The model finds that the Dole tax plan would result in a revenue loss of 6.2 percent before consideration of new revenue from economic growth, but that when the revenue from growth is considered, the revenue loss would be 4.0 percent – a feedback of 35.5 percent in the first year.

NOTE: Nothing written here should be construed as necessarily reflecting the views of the National Center for Policy Analysis or as an attempt to aid or hinder the passage of any bill before Congress.

  1. See the appendix for a description of the CGE model we used.
  2. For example, computable general equilibrium models are discussed at length in J. B. Shoven and J. Whalley, Applying General Equilibrium (Cambridge, U.K.: Cambridge University Press, 1992).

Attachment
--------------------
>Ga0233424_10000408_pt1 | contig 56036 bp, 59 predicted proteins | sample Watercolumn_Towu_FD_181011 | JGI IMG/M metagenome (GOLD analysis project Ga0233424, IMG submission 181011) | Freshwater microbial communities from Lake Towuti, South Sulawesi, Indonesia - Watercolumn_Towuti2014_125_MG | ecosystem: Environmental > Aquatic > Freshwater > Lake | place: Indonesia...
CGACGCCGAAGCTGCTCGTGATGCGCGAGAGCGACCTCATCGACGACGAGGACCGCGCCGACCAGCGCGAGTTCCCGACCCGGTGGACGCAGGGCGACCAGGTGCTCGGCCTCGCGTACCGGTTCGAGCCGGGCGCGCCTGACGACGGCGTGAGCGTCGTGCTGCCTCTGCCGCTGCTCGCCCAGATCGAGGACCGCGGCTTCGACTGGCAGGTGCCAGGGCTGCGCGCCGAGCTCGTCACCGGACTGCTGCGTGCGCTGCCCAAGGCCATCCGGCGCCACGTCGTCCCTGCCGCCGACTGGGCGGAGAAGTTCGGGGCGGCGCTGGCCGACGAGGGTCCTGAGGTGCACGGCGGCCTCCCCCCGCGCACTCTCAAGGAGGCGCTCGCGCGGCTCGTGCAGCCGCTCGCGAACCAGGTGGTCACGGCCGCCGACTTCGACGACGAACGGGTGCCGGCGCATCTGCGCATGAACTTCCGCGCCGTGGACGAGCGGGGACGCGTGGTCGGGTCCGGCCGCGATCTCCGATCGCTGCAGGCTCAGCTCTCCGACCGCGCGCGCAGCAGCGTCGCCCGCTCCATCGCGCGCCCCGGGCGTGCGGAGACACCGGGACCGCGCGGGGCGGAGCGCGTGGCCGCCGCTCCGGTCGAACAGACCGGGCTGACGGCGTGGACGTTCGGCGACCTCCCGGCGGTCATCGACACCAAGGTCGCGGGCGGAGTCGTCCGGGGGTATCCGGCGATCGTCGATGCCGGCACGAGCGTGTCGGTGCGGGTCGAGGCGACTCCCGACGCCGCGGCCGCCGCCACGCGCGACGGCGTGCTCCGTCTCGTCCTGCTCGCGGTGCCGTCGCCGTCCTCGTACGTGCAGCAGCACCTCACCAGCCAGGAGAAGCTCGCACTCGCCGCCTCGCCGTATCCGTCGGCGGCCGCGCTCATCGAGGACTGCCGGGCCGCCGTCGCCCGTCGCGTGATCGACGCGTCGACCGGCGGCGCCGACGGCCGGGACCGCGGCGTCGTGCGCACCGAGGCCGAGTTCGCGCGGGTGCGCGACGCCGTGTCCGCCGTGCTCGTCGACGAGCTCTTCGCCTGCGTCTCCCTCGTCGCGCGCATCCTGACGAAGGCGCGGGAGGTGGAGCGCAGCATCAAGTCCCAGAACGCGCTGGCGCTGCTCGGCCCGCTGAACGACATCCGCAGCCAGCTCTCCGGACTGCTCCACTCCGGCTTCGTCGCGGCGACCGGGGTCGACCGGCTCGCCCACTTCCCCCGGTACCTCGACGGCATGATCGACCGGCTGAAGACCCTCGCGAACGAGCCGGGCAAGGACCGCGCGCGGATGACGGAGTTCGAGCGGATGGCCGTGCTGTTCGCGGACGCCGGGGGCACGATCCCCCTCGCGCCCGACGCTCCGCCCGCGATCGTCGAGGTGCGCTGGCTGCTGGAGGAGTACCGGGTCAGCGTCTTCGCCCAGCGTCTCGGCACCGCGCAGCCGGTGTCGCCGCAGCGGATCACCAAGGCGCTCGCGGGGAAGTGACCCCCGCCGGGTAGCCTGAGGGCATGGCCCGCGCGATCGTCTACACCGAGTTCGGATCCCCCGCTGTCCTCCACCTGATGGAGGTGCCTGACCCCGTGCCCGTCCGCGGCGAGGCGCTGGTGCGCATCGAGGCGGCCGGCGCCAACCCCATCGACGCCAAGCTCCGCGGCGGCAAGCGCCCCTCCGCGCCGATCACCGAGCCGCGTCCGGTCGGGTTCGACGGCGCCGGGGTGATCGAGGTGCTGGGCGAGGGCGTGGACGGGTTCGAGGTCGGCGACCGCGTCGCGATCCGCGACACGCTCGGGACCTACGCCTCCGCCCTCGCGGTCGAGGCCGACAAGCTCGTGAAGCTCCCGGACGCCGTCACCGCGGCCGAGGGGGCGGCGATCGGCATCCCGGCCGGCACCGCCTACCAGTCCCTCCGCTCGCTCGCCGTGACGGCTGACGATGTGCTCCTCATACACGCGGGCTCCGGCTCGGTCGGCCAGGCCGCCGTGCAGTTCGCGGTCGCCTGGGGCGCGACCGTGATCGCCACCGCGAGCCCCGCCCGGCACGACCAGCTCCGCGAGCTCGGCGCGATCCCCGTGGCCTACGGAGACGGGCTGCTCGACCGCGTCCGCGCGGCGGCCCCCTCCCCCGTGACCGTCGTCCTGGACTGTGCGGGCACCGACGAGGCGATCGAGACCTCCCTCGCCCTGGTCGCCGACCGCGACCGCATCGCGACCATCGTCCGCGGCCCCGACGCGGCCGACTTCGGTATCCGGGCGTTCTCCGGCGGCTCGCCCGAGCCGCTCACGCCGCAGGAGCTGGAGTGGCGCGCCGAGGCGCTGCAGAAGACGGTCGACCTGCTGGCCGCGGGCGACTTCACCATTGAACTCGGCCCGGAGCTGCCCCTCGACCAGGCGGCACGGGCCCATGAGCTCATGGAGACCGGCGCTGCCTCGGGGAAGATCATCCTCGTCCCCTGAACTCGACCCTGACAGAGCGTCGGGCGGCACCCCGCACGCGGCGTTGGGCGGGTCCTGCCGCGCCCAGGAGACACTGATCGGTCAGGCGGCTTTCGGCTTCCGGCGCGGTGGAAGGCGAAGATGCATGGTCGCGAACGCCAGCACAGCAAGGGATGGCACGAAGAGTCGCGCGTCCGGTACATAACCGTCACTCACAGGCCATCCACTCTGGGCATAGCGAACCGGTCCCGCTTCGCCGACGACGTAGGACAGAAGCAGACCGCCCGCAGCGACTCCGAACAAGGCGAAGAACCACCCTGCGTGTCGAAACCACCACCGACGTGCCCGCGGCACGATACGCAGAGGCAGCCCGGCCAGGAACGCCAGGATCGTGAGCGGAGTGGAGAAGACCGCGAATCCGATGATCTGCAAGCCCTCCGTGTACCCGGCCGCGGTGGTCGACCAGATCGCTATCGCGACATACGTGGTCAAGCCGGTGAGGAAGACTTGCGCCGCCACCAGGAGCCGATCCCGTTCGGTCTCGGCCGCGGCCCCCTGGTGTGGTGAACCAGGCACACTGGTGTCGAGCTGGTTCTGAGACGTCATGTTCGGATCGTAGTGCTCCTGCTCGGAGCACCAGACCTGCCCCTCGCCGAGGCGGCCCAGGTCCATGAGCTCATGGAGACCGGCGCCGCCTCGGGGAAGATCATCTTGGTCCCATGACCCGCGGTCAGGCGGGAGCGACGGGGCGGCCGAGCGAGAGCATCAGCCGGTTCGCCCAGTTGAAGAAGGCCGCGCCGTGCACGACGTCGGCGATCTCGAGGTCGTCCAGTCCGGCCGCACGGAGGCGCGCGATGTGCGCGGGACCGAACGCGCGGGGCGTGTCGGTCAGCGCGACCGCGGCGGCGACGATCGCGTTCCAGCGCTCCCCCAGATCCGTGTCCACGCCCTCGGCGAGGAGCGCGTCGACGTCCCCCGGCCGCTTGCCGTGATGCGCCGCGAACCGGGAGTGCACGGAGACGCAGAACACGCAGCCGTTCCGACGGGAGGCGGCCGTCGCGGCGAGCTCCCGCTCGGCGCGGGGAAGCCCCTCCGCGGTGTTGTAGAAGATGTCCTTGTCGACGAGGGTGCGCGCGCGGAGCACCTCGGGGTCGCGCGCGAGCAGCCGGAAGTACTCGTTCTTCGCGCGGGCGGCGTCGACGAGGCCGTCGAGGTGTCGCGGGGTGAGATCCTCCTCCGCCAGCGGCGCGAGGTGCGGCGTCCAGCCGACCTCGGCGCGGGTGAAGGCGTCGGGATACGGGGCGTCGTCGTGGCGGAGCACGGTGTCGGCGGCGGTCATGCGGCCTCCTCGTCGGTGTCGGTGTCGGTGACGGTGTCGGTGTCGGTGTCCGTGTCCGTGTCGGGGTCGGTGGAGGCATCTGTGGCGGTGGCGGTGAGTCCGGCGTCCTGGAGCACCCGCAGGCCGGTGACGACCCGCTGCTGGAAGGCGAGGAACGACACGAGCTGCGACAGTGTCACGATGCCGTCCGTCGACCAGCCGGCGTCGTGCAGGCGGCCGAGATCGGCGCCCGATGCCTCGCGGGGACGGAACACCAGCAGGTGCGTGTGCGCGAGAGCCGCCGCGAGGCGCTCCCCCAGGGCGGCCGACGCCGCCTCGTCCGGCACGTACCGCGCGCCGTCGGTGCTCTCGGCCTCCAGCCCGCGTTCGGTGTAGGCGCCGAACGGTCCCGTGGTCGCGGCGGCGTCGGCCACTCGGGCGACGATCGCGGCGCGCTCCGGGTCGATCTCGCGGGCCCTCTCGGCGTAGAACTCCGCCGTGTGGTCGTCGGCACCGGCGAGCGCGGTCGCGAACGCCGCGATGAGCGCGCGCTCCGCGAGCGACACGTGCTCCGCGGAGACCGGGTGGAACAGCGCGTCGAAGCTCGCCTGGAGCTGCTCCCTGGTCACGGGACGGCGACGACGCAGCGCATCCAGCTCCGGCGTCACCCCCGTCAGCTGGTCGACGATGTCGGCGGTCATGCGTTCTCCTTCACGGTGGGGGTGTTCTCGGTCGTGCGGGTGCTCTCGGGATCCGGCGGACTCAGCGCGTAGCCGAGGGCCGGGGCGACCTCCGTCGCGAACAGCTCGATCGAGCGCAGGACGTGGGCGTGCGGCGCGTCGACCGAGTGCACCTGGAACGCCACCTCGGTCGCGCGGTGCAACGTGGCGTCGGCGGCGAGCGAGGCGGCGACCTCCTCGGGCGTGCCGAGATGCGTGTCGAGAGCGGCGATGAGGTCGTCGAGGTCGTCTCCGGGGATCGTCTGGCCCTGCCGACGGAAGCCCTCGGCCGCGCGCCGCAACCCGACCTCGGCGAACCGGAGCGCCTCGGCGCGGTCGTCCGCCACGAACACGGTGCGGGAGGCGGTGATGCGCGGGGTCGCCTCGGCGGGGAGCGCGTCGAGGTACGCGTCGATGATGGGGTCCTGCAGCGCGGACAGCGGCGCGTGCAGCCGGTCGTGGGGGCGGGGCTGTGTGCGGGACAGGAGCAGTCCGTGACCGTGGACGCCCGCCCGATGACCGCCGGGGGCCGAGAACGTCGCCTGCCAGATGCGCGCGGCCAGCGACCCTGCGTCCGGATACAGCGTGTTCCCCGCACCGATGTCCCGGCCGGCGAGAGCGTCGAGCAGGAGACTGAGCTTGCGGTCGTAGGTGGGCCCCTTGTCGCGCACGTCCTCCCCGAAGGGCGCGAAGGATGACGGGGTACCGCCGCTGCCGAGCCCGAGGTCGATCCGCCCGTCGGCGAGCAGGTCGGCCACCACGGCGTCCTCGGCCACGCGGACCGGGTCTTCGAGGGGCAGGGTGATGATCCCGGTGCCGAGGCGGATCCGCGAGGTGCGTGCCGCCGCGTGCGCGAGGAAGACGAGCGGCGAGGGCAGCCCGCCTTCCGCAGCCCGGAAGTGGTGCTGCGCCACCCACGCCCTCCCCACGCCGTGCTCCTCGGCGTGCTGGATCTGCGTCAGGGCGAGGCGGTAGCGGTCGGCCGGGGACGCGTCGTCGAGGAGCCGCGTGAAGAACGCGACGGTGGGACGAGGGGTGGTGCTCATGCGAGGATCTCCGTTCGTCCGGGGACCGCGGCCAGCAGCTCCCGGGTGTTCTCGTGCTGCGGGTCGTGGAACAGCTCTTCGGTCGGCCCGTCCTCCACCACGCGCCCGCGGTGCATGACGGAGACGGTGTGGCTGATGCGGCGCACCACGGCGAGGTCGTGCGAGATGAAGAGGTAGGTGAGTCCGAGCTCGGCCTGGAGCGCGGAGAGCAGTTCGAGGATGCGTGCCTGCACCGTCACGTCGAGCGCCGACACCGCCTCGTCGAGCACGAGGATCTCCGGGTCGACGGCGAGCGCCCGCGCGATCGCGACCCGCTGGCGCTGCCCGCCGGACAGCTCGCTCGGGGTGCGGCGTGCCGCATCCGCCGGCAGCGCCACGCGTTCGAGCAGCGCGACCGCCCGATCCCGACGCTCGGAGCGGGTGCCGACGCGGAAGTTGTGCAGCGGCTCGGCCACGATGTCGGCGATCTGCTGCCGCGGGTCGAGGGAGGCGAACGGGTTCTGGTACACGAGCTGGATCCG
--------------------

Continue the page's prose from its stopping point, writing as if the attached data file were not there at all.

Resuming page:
3. This study does not report the details of international trade, although the model includes a foreign sector. Details of foreign trade are available from the authors.
  4. It should be noted that these are relative, not nominal, prices. Because production increases in all sectors except one, prices could actually fall if the quantity of money remained constant.
  5. See M. J. Boskin, "Taxation, Saving and the Rate of Interest," Journal of Political Economy, 1978, 86 pt. 2: S3-S27. We use Boskin's savings elasticity estimates for the various income groups, which average around 0.4, for the CGE simulations reported.
  6. Congressional Budget Office, Understanding Fiscal Policy (Washington: U.S. Government Printing Office, 1978), p. 25.
  7. Lawrence B. Lindsey, The Growth Experiment (New York: Basic Books 1990), p. 74-76.
  8. Congressional Budget Office, An Analysis of the Roth-Kemp Tax Cut Proposal (Washington: U.S. Government Printing Office, 1978), p. 45.

How the CGE Model Works